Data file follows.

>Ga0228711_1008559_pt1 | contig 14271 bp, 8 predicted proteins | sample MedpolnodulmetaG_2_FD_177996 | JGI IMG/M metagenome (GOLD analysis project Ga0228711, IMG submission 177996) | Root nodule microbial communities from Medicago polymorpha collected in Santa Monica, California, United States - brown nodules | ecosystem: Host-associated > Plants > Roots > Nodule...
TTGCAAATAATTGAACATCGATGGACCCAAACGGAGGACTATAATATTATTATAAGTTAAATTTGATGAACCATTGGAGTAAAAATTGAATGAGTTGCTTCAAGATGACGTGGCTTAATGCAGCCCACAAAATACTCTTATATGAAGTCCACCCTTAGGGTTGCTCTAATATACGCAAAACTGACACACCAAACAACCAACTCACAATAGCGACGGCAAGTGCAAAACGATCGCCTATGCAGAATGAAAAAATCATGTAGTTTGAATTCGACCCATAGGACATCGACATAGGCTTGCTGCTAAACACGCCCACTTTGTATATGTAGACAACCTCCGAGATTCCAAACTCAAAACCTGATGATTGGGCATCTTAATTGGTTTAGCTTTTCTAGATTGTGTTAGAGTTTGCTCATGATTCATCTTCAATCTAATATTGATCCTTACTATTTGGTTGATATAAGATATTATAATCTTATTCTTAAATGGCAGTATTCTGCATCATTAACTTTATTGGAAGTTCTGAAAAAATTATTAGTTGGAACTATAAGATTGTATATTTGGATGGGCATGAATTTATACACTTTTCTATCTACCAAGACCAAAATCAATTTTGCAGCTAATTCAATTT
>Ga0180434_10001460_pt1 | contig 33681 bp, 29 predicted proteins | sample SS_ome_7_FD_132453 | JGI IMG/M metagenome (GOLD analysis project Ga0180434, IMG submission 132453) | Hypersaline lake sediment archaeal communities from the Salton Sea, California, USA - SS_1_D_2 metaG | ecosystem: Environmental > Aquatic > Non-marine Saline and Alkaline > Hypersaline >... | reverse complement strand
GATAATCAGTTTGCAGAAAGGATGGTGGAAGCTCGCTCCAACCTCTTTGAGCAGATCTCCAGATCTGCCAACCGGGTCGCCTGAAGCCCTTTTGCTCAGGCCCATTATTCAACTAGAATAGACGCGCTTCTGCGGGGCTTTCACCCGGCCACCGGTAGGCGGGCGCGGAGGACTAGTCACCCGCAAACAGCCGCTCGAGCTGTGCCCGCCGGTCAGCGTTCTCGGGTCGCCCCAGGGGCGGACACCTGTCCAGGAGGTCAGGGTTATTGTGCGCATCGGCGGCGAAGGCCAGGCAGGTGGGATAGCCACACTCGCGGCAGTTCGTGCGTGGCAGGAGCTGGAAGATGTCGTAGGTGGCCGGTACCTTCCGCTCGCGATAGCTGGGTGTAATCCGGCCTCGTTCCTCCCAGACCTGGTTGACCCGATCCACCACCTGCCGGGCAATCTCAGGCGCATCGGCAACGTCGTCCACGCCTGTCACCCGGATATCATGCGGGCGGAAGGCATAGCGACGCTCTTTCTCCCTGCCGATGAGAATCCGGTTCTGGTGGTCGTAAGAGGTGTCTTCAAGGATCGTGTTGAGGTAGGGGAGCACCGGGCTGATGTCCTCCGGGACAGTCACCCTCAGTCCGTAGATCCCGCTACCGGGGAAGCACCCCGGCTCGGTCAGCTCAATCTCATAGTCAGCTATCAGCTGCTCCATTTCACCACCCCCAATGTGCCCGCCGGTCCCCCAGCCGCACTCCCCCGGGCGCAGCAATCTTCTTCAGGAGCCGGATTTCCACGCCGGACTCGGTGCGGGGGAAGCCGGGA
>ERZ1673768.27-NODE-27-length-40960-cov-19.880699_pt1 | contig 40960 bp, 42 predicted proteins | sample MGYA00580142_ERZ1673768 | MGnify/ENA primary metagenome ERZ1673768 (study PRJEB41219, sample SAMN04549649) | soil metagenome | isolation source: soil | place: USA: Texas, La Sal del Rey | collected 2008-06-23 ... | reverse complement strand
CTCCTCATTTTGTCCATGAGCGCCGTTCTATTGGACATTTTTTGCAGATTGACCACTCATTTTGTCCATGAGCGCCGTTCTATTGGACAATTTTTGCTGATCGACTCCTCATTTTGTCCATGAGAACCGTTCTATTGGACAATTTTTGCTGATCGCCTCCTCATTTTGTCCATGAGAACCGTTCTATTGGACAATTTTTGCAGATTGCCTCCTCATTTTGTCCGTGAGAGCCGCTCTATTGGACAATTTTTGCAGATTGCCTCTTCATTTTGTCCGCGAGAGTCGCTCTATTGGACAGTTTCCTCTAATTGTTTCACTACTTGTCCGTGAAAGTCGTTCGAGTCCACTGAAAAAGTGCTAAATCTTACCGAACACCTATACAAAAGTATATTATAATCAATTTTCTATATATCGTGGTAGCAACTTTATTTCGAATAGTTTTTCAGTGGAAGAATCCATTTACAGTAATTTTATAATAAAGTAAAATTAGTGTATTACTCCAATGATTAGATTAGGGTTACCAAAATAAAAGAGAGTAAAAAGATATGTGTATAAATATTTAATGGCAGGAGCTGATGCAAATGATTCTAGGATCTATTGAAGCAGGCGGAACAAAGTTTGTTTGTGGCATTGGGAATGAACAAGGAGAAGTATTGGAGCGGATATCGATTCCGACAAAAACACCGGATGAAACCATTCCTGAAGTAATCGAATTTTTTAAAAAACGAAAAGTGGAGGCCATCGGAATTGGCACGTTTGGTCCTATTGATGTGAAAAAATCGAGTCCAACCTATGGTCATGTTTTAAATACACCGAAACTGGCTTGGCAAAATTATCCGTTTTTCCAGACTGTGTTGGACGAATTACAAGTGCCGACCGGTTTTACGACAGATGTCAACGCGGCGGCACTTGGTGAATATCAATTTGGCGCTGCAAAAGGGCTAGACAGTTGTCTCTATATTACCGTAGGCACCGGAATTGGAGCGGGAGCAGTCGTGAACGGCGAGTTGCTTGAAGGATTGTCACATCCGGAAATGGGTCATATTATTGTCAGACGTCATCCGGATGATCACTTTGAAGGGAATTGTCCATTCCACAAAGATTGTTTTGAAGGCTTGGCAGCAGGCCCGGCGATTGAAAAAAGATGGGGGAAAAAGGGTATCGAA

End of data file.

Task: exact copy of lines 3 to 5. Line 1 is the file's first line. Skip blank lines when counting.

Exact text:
>Ga0180434_10001460_pt1 | contig 33681 bp, 29 predicted proteins | sample SS_ome_7_FD_132453 | JGI IMG/M metagenome (GOLD analysis project Ga0180434, IMG submission 132453) | Hypersaline lake sediment archaeal communities from the Salton Sea, California, USA - SS_1_D_2 metaG | ecosystem: Environmental > Aquatic > Non-marine Saline and Alkaline > Hypersaline >... | reverse complement strand
GATAATCAGTTTGCAGAAAGGATGGTGGAAGCTCGCTCCAACCTCTTTGAGCAGATCTCCAGATCTGCCAACCGGGTCGCCTGAAGCCCTTTTGCTCAGGCCCATTATTCAACTAGAATAGACGCGCTTCTGCGGGGCTTTCACCCGGCCACCGGTAGGCGGGCGCGGAGGACTAGTCACCCGCAAACAGCCGCTCGAGCTGTGCCCGCCGGTCAGCGTTCTCGGGTCGCCCCAGGGGCGGACACCTGTCCAGGAGGTCAGGGTTATTGTGCGCATCGGCGGCGAAGGCCAGGCAGGTGGGATAGCCACACTCGCGGCAGTTCGTGCGTGGCAGGAGCTGGAAGATGTCGTAGGTGGCCGGTACCTTCCGCTCGCGATAGCTGGGTGTAATCCGGCCTCGTTCCTCCCAGACCTGGTTGACCCGATCCACCACCTGCCGGGCAATCTCAGGCGCATCGGCAACGTCGTCCACGCCTGTCACCCGGATATCATGCGGGCGGAAGGCATAGCGACGCTCTTTCTCCCTGCCGATGAGAATCCGGTTCTGGTGGTCGTAAGAGGTGTCTTCAAGGATCGTGTTGAGGTAGGGGAGCACCGGGCTGATGTCCTCCGGGACAGTCACCCTCAGTCCGTAGATCCCGCTACCGGGGAAGCACCCCGGCTCGGTCAGCTCAATCTCATAGTCAGCTATCAGCTGCTCCATTTCACCACCCCCAATGTGCCCGCCGGTCCCCCAGCCGCACTCCCCCGGGCGCAGCAATCTTCTTCAGGAGCCGGATTTCCACGCCGGACTCGGTGCGGGGGAAGCCGGGA
>ERZ1673768.27-NODE-27-length-40960-cov-19.880699_pt1 | contig 40960 bp, 42 predicted proteins | sample MGYA00580142_ERZ1673768 | MGnify/ENA primary metagenome ERZ1673768 (study PRJEB41219, sample SAMN04549649) | soil metagenome | isolation source: soil | place: USA: Texas, La Sal del Rey | collected 2008-06-23 ... | reverse complement strand